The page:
The last two blog posts take up our thoughts on the subject of "evidence". We are often concerned with how we can prove our technology in order to reduce skepticism. We have decided to deal openly with it, to allow all doubts to be discussed and then to convince with good results. We bring the "proof" for the effect of our technology individually on site with you or other customers.
The motto is: even if I don't understand how something works, I can still be convinced of the result.
Blog series: Previously unproven phenomena
I am sure that each of us uses an object or a device that we do not fully understand. For some it is the car, for others the Internet, the television or electricity from the socket.
With this in mind, I would like to launch a new blog series that takes up three phenomena that we generally accept as given. We do not question them further, although we do not understand why they work and we cannot prove them. Only tests in reality, i.e. empiricism, provide the same results again and again and thus provide evidence. Meaning that research does question these phenomena, but I personally question them less.
What is exactly a theory?
Figuratively speaking, one takes everything one knows and tries to derive certain laws from it. In the beginning there is the realization that a certain behavior or a certain state always causes the same reaction. In the second step, an attempt is made to explain the reason for the connection. So the cause is investigated.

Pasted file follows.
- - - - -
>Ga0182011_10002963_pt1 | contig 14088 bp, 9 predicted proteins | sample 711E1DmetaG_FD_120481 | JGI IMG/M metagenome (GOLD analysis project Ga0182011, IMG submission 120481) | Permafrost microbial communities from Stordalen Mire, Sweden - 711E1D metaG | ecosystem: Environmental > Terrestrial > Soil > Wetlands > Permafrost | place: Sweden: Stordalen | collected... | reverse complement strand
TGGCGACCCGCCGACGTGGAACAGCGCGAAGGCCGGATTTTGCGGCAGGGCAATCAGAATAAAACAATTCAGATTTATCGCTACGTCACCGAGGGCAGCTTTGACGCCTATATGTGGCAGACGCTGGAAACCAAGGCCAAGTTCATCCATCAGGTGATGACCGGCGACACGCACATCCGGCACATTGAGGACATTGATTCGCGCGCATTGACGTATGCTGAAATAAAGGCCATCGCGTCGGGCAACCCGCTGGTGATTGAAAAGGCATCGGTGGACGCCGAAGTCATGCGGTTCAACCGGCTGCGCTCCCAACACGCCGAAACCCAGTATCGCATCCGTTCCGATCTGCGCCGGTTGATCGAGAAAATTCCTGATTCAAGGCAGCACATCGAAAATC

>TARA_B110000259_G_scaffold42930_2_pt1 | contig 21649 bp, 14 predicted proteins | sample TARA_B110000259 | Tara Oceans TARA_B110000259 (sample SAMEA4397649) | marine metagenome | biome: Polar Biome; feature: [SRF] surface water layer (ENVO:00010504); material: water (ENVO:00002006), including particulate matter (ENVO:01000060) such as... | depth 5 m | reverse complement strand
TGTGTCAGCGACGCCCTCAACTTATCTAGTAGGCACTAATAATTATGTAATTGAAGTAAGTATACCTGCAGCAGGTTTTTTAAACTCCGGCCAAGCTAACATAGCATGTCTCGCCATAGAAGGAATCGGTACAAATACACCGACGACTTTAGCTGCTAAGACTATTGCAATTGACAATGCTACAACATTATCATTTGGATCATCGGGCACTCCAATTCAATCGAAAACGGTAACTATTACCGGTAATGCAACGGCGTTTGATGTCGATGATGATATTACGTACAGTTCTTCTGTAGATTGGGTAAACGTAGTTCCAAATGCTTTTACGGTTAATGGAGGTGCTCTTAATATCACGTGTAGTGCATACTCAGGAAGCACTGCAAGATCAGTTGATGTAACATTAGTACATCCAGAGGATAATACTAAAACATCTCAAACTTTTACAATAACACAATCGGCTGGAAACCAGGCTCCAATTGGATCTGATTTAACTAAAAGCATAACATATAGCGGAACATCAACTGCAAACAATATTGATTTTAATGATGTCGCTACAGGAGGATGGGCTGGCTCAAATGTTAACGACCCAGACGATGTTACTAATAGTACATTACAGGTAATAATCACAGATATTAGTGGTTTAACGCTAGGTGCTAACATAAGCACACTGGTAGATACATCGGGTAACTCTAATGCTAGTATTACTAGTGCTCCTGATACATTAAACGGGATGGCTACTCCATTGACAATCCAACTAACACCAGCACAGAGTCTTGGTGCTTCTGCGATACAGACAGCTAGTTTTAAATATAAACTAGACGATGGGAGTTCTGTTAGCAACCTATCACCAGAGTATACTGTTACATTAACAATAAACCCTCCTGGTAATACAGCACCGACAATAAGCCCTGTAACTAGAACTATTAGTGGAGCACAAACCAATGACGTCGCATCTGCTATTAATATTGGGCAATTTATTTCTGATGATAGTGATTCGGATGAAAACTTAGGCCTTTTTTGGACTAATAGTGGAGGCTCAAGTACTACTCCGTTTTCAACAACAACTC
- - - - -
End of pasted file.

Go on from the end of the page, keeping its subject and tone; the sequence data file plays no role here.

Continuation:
Occasionally it is useful to present the findings as a picture so that more people can imagine what it is all about. An example is the Bohr atomic model in which the atomic nucleus and electrons of different substances are depicted. For example, such pictures or models were also created to explain light, electricity and magnetism. Roughly speaking, these models together with the laws derived from them form a theory.
If new insights are added, theories can be changed, expanded or narrowed. Occasionally they are also replaced by a completely new theory, one speaks then of a paradigm change.
Why do we need theories?
Our daily life, nature and its processes bring new cases to light every day. It is not possible to scientifically test every process. Theories and models thus serve to classify and quickly understand new case studies. So we try to understand the logic behind a process and thus derive explanations for each further case.
What's that got to do with Merus?
When we explain how our water treatment works, we use a vibration model. All our results can be explained on an atomic or molecular basis with their oscillations. By understanding this logic, we are able to advise different customers with different applications.
Our theory is supported by every single installation we have studied over the past 25 years. This proves the hypothesis that our Merus ring is effective against deposits, corrosion and biofouling. At the same time, we refute the assumption that the technology is not working. This means that even if our technology is partly a trade secret and partly unexplored, the results prove its effectiveness.